Subject: Re: 3x Member w/Anchorage Forces in Sub-Diaphragm
Date: Wed, 21 Jun 2000 12:52:37 EDT
I think the idea here is to prevent the 2x sub purlins from turning into
swiss cheese. With a double row of nailing from the top at a sheathing
joint, and holes going through the side for the ties, you may not have too
much wood left.
Technically, I think you only need the 3x where you have wall anchorage &
continuity ties through the diaphragm... Hopefully the contractor gets the
3x's lined up with the anchor locations : )
Howard Silverman, PE
Covert Operations, Inc.
Long Beach, CA
Anchoring and Injection Systems
In a message dated 6/20/0 1:21:09 PM, kevink(--nospam--at)vlmk.com writes:
<< If anyone can shed some light to the following code exerpt, it would be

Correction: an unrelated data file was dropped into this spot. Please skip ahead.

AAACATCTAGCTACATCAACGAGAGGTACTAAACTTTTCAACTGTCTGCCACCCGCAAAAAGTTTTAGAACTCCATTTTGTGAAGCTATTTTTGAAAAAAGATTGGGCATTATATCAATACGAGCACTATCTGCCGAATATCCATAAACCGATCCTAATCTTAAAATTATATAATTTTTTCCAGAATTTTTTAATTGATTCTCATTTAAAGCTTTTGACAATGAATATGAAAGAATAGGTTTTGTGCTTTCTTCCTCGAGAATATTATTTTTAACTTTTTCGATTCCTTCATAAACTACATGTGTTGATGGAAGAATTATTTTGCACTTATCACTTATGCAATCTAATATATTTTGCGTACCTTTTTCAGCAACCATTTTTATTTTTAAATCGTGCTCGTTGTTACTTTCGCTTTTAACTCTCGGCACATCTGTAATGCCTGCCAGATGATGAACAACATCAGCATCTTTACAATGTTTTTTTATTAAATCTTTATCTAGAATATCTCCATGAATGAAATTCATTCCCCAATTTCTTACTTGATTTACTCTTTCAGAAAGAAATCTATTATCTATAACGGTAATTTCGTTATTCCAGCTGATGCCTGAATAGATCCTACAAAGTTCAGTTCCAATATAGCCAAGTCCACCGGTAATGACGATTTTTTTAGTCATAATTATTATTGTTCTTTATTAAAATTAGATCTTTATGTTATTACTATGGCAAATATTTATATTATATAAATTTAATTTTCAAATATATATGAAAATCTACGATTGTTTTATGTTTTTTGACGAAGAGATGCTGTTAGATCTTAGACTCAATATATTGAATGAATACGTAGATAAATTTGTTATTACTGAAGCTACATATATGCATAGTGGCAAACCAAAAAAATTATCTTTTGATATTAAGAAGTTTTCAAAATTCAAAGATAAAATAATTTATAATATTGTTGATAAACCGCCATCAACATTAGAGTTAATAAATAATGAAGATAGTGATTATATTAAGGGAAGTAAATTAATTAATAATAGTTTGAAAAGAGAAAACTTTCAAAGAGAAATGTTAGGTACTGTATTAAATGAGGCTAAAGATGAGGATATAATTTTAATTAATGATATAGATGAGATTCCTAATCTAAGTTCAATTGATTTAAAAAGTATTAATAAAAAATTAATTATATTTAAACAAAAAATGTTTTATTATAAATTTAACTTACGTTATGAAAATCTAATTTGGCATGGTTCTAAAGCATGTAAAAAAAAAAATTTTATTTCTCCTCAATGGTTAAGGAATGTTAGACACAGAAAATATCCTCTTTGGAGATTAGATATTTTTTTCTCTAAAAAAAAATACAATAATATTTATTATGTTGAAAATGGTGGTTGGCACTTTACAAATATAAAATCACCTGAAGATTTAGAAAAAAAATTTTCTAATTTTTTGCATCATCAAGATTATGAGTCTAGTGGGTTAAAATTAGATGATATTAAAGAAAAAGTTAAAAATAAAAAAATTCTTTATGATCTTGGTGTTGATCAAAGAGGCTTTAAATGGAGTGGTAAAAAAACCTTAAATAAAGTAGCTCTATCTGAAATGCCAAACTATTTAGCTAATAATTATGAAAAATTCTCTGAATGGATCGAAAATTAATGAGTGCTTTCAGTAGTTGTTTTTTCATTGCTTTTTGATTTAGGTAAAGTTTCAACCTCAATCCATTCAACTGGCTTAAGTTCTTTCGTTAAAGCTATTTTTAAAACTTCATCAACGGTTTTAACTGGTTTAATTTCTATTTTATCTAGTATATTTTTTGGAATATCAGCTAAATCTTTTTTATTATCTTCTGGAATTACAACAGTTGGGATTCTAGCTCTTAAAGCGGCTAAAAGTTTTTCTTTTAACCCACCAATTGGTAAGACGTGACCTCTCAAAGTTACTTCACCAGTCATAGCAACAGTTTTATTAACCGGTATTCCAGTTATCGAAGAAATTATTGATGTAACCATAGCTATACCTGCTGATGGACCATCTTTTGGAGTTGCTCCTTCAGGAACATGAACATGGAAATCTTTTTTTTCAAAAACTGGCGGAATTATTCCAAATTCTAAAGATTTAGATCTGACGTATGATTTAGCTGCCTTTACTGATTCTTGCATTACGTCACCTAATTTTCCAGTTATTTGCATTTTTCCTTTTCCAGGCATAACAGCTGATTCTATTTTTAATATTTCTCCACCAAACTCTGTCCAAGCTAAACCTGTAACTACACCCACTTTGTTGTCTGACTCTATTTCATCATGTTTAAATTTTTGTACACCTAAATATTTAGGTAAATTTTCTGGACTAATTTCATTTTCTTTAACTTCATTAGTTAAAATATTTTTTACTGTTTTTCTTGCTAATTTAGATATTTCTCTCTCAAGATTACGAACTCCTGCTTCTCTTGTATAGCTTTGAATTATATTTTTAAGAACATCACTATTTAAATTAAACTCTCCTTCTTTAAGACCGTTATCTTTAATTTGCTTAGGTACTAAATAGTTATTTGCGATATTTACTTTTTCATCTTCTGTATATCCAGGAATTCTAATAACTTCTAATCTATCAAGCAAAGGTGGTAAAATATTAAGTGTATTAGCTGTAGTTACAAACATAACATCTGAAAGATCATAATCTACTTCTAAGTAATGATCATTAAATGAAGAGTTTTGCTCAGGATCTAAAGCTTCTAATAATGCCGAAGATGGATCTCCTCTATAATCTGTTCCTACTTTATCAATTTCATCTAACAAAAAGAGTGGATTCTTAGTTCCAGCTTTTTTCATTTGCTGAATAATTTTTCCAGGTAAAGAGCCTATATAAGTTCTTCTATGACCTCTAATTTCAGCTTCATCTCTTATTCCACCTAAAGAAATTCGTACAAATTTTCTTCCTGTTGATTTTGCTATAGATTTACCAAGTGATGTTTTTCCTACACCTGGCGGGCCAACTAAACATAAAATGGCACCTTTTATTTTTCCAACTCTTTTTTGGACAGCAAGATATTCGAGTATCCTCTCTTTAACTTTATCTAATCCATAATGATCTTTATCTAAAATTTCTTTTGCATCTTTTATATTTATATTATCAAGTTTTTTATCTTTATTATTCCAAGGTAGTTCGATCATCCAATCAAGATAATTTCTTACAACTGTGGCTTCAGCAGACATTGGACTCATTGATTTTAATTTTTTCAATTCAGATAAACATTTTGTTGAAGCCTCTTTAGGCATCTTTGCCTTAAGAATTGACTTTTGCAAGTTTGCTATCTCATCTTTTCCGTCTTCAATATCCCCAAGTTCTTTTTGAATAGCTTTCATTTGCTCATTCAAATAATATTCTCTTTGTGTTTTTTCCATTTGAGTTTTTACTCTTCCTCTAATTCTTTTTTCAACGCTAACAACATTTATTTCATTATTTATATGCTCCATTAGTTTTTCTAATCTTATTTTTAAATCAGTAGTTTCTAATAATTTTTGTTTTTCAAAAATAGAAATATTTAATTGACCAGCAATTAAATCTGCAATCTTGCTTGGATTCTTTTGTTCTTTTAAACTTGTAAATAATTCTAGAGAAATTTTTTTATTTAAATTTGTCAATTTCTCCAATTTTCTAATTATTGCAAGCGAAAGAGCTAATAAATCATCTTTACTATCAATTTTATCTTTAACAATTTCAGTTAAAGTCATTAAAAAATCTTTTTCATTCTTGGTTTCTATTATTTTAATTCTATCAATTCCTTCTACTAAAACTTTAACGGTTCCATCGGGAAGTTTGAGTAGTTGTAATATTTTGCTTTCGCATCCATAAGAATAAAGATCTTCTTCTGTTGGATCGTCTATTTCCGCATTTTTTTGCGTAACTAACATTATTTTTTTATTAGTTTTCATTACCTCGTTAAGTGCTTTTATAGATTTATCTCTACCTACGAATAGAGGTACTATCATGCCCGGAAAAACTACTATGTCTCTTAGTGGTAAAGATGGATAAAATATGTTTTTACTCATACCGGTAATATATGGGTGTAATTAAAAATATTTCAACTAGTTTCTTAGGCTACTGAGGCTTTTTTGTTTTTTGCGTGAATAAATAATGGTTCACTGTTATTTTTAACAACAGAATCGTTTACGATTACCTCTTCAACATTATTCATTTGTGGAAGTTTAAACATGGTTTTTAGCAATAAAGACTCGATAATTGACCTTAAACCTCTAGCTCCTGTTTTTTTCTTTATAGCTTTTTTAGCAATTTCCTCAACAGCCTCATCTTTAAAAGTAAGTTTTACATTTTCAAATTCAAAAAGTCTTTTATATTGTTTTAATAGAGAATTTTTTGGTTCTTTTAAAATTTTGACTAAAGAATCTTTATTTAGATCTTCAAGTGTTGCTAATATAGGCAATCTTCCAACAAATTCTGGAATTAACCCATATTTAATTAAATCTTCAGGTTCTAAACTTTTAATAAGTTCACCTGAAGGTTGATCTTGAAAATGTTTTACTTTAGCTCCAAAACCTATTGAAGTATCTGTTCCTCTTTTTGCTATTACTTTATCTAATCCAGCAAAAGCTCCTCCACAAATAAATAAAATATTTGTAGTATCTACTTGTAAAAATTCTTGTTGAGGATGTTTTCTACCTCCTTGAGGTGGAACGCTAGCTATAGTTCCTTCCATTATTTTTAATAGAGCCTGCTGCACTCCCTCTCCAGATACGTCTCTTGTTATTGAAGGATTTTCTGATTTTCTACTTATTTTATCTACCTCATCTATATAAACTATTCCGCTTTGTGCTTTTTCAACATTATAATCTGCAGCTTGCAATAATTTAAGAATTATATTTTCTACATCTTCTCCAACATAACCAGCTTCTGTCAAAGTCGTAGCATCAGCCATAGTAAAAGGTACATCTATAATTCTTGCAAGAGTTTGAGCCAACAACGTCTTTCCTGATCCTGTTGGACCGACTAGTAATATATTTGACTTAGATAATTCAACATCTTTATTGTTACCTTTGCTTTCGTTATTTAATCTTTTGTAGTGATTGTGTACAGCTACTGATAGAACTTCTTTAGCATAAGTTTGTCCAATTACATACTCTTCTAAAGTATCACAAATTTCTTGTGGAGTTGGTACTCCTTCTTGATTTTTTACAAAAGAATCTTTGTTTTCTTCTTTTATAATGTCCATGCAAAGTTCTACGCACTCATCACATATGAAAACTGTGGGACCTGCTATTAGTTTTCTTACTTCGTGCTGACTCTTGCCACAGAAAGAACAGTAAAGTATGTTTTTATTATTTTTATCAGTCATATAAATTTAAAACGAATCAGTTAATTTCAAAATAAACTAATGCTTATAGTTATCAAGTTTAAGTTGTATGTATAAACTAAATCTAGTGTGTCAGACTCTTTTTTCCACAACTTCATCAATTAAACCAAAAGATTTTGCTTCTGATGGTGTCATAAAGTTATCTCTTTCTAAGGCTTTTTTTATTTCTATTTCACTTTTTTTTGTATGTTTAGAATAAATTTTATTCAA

appreciated. Our office has been "discussing" this item for quite some time
UBC Section 16220.127.116.11 Out-of-plane wall anchorage to flexible diaphragms.
Item 5 reads as follows:
5. The strength design forces for wood elements of the wall anchorage
system shall be 0.85 times the force otherwise required by this section and
these wood elements shall have a minimum actual net thickness of 2-1/2".
Our office has been discussing whether this 3x requirement for the wall
anchorage system, requires all of the sub-purlins in the sub-diaphragm to be
3x's, or just the first bay where the anchorage actually occurs.
Furthermore, in cases where a Simpson Tension Tie is anchored below the roof
to the side of the sub-purlin, could the thickness of the member be
considered to be the actual depth of the sub-purlin (5-1/2" for a 2x6
sub-purlin)? This seems to make sense if the code is trying to limit the
potential of splitting of the sub-purlin.
Kevin M. Kaplan, P.E.
Associate / Project Manager
VLMK Consulting Engineers
3933 SW Kelly Avenue
Portland, Oregon 97201-4393
Phone (503) 222 - 4453
Fax (503) 248 - 9263
Mobile (503) 799 - 0814